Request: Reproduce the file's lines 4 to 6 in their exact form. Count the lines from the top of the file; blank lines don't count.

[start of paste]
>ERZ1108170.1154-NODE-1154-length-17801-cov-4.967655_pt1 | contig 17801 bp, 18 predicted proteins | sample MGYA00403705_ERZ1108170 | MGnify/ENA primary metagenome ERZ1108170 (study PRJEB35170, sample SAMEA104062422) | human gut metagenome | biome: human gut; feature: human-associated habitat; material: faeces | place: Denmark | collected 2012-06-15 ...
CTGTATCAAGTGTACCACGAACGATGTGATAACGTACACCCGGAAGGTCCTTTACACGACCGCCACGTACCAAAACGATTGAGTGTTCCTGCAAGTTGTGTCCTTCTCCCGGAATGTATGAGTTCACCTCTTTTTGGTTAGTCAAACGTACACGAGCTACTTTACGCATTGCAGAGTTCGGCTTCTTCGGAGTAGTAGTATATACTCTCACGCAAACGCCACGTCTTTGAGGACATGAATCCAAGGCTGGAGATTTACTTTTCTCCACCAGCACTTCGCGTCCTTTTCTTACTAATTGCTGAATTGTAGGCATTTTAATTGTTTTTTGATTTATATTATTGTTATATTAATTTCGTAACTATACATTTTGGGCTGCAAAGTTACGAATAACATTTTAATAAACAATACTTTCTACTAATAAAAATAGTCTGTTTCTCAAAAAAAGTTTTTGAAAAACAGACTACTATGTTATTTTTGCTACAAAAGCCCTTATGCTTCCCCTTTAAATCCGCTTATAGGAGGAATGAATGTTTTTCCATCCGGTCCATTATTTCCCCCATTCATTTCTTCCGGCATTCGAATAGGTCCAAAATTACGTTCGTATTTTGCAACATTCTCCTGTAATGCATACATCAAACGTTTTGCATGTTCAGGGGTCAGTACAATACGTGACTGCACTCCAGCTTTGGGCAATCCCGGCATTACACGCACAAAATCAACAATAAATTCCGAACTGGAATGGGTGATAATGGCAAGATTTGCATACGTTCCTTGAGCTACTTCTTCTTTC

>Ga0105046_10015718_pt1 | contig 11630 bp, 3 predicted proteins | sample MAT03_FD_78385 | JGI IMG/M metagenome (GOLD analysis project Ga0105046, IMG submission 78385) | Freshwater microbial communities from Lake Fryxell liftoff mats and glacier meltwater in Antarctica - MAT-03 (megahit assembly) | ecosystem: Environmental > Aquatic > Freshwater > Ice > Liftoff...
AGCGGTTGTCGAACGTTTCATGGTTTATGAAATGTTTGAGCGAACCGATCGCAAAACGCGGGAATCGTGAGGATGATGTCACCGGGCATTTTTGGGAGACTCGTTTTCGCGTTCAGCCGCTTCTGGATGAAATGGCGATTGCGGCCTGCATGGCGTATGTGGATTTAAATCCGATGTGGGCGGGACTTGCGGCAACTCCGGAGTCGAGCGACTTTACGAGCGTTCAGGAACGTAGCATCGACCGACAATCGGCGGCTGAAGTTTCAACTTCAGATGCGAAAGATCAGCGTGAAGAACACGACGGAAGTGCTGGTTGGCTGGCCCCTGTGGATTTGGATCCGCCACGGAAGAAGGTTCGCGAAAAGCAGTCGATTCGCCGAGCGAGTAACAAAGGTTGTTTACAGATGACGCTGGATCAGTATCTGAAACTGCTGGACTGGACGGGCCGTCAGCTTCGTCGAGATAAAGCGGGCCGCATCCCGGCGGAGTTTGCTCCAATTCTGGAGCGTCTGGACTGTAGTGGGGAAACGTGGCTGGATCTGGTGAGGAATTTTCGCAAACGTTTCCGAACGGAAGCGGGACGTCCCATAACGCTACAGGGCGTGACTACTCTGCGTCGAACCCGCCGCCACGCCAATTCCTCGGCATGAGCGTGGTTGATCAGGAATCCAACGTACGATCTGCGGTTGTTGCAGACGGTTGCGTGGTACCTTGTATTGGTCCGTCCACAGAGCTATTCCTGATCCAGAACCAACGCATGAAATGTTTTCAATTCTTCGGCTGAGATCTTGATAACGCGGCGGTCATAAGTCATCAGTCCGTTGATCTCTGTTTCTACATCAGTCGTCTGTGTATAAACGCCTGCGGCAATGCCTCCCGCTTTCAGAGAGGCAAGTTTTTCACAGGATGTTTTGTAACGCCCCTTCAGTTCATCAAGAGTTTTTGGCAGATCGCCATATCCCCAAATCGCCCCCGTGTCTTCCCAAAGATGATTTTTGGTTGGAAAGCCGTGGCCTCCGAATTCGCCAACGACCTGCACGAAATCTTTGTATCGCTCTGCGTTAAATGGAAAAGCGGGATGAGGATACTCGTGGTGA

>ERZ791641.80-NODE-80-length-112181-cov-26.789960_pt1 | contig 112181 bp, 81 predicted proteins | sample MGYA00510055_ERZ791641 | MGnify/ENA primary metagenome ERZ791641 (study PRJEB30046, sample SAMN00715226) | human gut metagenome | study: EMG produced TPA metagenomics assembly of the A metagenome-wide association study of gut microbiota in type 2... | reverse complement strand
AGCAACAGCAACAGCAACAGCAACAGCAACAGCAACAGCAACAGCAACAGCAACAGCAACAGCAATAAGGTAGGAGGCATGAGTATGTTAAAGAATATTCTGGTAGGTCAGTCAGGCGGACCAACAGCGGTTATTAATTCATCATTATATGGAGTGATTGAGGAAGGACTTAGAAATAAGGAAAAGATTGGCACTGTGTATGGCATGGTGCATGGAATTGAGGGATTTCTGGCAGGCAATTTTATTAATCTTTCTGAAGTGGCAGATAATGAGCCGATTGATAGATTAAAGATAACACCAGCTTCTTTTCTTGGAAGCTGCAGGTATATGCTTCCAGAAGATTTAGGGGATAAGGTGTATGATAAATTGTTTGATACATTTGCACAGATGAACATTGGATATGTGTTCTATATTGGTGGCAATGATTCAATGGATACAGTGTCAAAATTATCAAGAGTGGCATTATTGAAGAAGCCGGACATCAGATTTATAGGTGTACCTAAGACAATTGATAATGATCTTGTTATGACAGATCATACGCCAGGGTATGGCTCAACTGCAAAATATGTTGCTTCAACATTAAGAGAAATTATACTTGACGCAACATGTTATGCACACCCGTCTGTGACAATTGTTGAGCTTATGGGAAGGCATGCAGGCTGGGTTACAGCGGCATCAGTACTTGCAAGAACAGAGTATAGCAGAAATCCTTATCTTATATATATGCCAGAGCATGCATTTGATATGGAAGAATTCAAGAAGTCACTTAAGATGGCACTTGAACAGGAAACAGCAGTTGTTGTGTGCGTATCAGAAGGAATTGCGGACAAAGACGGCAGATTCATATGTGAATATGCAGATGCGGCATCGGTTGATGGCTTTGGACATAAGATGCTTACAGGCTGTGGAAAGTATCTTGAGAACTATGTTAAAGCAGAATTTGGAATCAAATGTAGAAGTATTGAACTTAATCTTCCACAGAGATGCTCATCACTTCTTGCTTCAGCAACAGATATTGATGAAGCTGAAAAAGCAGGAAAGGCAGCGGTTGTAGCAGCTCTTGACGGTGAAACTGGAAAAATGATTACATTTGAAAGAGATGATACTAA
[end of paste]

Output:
AGCGGTTGTCGAACGTTTCATGGTTTATGAAATGTTTGAGCGAACCGATCGCAAAACGCGGGAATCGTGAGGATGATGTCACCGGGCATTTTTGGGAGACTCGTTTTCGCGTTCAGCCGCTTCTGGATGAAATGGCGATTGCGGCCTGCATGGCGTATGTGGATTTAAATCCGATGTGGGCGGGACTTGCGGCAACTCCGGAGTCGAGCGACTTTACGAGCGTTCAGGAACGTAGCATCGACCGACAATCGGCGGCTGAAGTTTCAACTTCAGATGCGAAAGATCAGCGTGAAGAACACGACGGAAGTGCTGGTTGGCTGGCCCCTGTGGATTTGGATCCGCCACGGAAGAAGGTTCGCGAAAAGCAGTCGATTCGCCGAGCGAGTAACAAAGGTTGTTTACAGATGACGCTGGATCAGTATCTGAAACTGCTGGACTGGACGGGCCGTCAGCTTCGTCGAGATAAAGCGGGCCGCATCCCGGCGGAGTTTGCTCCAATTCTGGAGCGTCTGGACTGTAGTGGGGAAACGTGGCTGGATCTGGTGAGGAATTTTCGCAAACGTTTCCGAACGGAAGCGGGACGTCCCATAACGCTACAGGGCGTGACTACTCTGCGTCGAACCCGCCGCCACGCCAATTCCTCGGCATGAGCGTGGTTGATCAGGAATCCAACGTACGATCTGCGGTTGTTGCAGACGGTTGCGTGGTACCTTGTATTGGTCCGTCCACAGAGCTATTCCTGATCCAGAACCAACGCATGAAATGTTTTCAATTCTTCGGCTGAGATCTTGATAACGCGGCGGTCATAAGTCATCAGTCCGTTGATCTCTGTTTCTACATCAGTCGTCTGTGTATAAACGCCTGCGGCAATGCCTCCCGCTTTCAGAGAGGCAAGTTTTTCACAGGATGTTTTGTAACGCCCCTTCAGTTCATCAAGAGTTTTTGGCAGATCGCCATATCCCCAAATCGCCCCCGTGTCTTCCCAAAGATGATTTTTGGTTGGAAAGCCGTGGCCTCCGAATTCGCCAACGACCTGCACGAAATCTTTGTATCGCTCTGCGTTAAATGGAAAAGCGGGATGAGGATACTCGTGGTGA

>ERZ791641.80-NODE-80-length-112181-cov-26.789960_pt1 | contig 112181 bp, 81 predicted proteins | sample MGYA00510055_ERZ791641 | MGnify/ENA primary metagenome ERZ791641 (study PRJEB30046, sample SAMN00715226) | human gut metagenome | study: EMG produced TPA metagenomics assembly of the A metagenome-wide association study of gut microbiota in type 2... | reverse complement strand
AGCAACAGCAACAGCAACAGCAACAGCAACAGCAACAGCAACAGCAACAGCAACAGCAACAGCAATAAGGTAGGAGGCATGAGTATGTTAAAGAATATTCTGGTAGGTCAGTCAGGCGGACCAACAGCGGTTATTAATTCATCATTATATGGAGTGATTGAGGAAGGACTTAGAAATAAGGAAAAGATTGGCACTGTGTATGGCATGGTGCATGGAATTGAGGGATTTCTGGCAGGCAATTTTATTAATCTTTCTGAAGTGGCAGATAATGAGCCGATTGATAGATTAAAGATAACACCAGCTTCTTTTCTTGGAAGCTGCAGGTATATGCTTCCAGAAGATTTAGGGGATAAGGTGTATGATAAATTGTTTGATACATTTGCACAGATGAACATTGGATATGTGTTCTATATTGGTGGCAATGATTCAATGGATACAGTGTCAAAATTATCAAGAGTGGCATTATTGAAGAAGCCGGACATCAGATTTATAGGTGTACCTAAGACAATTGATAATGATCTTGTTATGACAGATCATACGCCAGGGTATGGCTCAACTGCAAAATATGTTGCTTCAACATTAAGAGAAATTATACTTGACGCAACATGTTATGCACACCCGTCTGTGACAATTGTTGAGCTTATGGGAAGGCATGCAGGCTGGGTTACAGCGGCATCAGTACTTGCAAGAACAGAGTATAGCAGAAATCCTTATCTTATATATATGCCAGAGCATGCATTTGATATGGAAGAATTCAAGAAGTCACTTAAGATGGCACTTGAACAGGAAACAGCAGTTGTTGTGTGCGTATCAGAAGGAATTGCGGACAAAGACGGCAGATTCATATGTGAATATGCAGATGCGGCATCGGTTGATGGCTTTGGACATAAGATGCTTACAGGCTGTGGAAAGTATCTTGAGAACTATGTTAAAGCAGAATTTGGAATCAAATGTAGAAGTATTGAACTTAATCTTCCACAGAGATGCTCATCACTTCTTGCTTCAGCAACAGATATTGATGAAGCTGAAAAAGCAGGAAAGGCAGCGGTTGTAGCAGCTCTTGACGGTGAAACTGGAAAAATGATTACATTTGAAAGAGATGATACTAA